Who has used a map?
This was my opening question to my students who responded with enthusiasm.

I then asked them to consider and record their response to this question: What are the criteria for making a good map?

I then asked them if there are criteria that a good map should include that they may not have considered – they agreed. To which I responded, “Let’s find out.”

I put the question on the smart-board: What are the criteria for making a good map? Show your understanding in any way you like.

I followed this with an brief explanation of my intention, “I want to hand over the learning to you rather than control it. Before you approach me with a question, please ask yourself: Who owns the learning?” I then wrote this question on another board as a reminder to them and to myself.

We then discussed the skills and attitudes they could need for the task.
I scribed their responses on the board:
research,
thinking,
mapping,
problem solving,
decision making.
As they inquired and problem solved, I made a point of naming the skills they were using so we added these to our list as time went by.

Next I asked them to consider the attitudes they could need to demonstrate? They responded:
patience,
persistence,
creativity,
cooperation,
risk taking,
tolerance,
independence,
confidence,
enthusiasm.

Part of letting go included allowing time for reflection. We used a familiar structure for doing this:
1. What went well?
2. What challenges did you face?
3. How did you solve these?
4. What attitude do you still need to work on?
5. What skills do you still need to work on?

Here is a collection of responses…
1. Finding information and organising it; we showed persistence; cooperated; finding pictures; confidence; helping each other; organising ourselves by dividing up the responsibilities.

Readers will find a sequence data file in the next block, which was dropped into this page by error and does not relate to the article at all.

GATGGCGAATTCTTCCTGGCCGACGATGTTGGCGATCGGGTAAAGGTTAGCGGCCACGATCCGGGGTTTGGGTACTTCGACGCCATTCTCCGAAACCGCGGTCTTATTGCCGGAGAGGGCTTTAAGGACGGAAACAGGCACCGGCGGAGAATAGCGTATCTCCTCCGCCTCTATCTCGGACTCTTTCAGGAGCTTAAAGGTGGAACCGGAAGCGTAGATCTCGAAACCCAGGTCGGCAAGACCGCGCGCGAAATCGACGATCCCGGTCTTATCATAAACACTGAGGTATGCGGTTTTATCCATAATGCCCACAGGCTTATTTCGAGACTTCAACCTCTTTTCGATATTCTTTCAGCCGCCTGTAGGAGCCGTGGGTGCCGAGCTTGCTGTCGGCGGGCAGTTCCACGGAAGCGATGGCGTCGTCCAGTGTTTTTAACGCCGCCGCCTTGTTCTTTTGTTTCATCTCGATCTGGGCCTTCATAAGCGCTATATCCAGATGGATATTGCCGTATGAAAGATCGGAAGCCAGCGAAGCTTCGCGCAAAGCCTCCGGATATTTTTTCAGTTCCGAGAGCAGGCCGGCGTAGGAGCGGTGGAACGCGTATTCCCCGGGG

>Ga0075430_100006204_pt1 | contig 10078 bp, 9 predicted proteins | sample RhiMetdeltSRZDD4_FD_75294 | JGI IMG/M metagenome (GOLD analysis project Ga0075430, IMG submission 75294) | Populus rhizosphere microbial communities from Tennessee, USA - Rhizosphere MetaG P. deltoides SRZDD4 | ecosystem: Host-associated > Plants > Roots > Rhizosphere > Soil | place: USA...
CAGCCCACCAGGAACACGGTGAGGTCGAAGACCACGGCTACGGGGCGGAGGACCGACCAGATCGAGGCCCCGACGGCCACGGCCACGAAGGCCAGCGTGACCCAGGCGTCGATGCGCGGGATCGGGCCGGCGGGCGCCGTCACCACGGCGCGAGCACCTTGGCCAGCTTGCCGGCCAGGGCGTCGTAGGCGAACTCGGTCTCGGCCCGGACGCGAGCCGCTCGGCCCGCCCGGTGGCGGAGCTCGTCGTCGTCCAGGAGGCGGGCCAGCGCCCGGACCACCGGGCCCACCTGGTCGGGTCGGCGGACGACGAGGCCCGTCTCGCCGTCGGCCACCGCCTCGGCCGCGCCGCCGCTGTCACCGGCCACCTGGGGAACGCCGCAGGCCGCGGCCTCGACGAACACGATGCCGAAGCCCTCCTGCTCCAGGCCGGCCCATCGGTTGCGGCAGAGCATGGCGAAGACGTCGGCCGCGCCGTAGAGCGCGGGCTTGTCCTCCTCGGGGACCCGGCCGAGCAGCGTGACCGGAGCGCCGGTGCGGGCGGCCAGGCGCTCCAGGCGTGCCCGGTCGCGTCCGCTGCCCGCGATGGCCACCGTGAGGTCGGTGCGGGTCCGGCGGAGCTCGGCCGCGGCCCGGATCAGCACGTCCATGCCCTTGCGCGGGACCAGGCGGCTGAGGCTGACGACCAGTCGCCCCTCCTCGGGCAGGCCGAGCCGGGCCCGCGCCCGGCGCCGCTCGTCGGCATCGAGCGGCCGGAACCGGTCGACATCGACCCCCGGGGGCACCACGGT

2. When I got stuck I didn’t know what to do; no patience; no risk taking; concentration at times; technology and making decisions; at first we didn’t know what we were doing; cooperation; time limit; team work; when we all wanted to present in different ways.
3. Asked friends; worked with the teacher; tried a different way; we stuck to our agreement; asked the teacher; compromised.
4. Patience and risk taking; creativity; commitment; cooperation; respect; positive attitude; reflective; openminded.
5. Decision making; cooperation and communication; thinking; research; problem solving; computer skills.

What did I notice and what did I learn today?

* handing ownership to the students naturally differentiates according to needs and learning styles;
* my learners are engaged in their own learning and so stay on task
* they collaborate as they need;
* they find ways to solve their problems;
* asking a question to answer their question is more effective than giving them the answer;
* pointing to the question: “Who owns the learning?” was enough of a reminder for them to make the decision for themselves;
* I am more available for the kids who need more support.

Will I do this again?

For sure!

Why?

Ownership of learning promotes learning! Duh!

Sent from my iPad

Ownership of learning – a big step forward!

The Inquiry Cycle  by Stephen Kemmis The Inquiry Cycle
by Stephen Kemmis.

I am participating in an action research project with a few other enthusiastic colleagues. The idea behind it is to inquire deeply through the cycle of noticing, reflecting and acting.

We are connecting our inquiry to our school’s learning principles. Thus far we have unpacked some of the learning principles, identified the area which really interests us, created our action research questions (these are refined on an ongoing basis), watched engaging youtube videos, referred to relevant blog posts and been highly engaged in thinking, questioning and discussion.

On Thursday it was my turn to share my process thus far. The protocol for sharing is: the speaker shares their process without being interrupted. Next, the members of the group respond through directing questions to the speaker and they are only allowed to ask questions. Following this kind of protocol puts all the focus on that individual’s inquiry and for me it was deeply satisfying and hugely encouraging. I left our session with an even stronger sense of clarity, purpose, motivation and was on high for the rest of the day.